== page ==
But, some other thoughts about the proposed specification come to mind.

  1. Is there any intention that the string representation of the units informs data processing tools how the units should be properly “rendered” (Case, Sub/Super-script, italic, abbreviations vs. long-form).
  2. Why multiple attributes? Why not encode all necessary infromation into a string of some kind (JSON string maybe. If rationals will be used for scales, that simplifies string encoding a lot.
  3. A ref to the current version of the standard being used was suggested to be include as a attribte on the root. Sounds like a good idea. But, if you’re gonna do that – and again I think it is a good idea – why not simply define and catalog all units in an extensible database (maybe just a markdown or rst file on github or a google spreadsheet) and then use the id a particular unit within that database as the specifiation of units within an HDF5 file. That would mean scaling and other attributes of units can be handled by extending that database. It would also mean the HDF5 coding involved to attach units to a dataset can be made maximally simple, even simpler than one string and two integer attributes.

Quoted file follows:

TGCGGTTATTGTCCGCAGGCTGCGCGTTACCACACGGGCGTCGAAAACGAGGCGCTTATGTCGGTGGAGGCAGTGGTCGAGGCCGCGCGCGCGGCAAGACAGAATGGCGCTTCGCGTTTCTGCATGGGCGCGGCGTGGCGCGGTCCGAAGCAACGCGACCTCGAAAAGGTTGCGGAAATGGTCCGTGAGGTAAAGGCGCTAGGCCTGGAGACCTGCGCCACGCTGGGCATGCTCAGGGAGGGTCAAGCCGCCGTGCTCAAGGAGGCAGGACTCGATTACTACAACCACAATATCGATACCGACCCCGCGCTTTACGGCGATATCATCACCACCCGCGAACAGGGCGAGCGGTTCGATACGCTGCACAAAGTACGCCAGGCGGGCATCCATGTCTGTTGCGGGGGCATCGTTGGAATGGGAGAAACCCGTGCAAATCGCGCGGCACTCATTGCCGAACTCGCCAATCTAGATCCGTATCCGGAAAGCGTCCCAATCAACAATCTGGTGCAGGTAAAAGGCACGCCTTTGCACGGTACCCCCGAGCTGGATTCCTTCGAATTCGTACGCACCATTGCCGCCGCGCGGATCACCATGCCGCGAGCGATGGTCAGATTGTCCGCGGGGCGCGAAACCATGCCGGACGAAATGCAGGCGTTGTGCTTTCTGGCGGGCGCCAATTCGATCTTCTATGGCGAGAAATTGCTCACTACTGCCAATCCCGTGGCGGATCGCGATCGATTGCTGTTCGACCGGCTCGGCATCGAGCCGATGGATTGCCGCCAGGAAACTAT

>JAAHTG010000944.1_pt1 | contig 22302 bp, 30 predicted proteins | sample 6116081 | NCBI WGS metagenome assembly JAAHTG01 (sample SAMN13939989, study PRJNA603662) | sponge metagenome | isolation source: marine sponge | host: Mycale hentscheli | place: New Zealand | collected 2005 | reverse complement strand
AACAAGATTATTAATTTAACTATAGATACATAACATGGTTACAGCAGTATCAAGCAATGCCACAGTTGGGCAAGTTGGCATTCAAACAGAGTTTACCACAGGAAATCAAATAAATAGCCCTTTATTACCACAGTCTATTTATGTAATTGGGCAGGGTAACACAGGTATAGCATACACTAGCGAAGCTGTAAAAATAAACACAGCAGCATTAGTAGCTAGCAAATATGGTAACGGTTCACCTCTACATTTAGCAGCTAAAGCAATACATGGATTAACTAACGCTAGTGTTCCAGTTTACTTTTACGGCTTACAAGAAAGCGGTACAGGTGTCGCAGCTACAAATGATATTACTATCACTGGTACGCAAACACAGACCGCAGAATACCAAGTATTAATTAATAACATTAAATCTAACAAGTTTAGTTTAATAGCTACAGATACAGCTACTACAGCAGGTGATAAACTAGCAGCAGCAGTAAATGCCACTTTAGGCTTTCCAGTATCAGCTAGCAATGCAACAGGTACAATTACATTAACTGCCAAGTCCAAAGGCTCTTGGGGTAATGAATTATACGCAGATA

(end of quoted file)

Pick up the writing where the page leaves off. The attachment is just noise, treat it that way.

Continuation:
4. There was a question about how to handle datasets of compound types where each member may require different units. For example, suppose you have a dataset of particles where each partcile has mass, position, velocity and acceleration? If an HDF5 application is already creating compound types for such datasets, it can do so for the “unit” attribute of such datasets as well. So, for example, the unit attribute for the hypothetical particle dataset would be a compound type having 4 members, each with name matching an associated member of the compound dataset.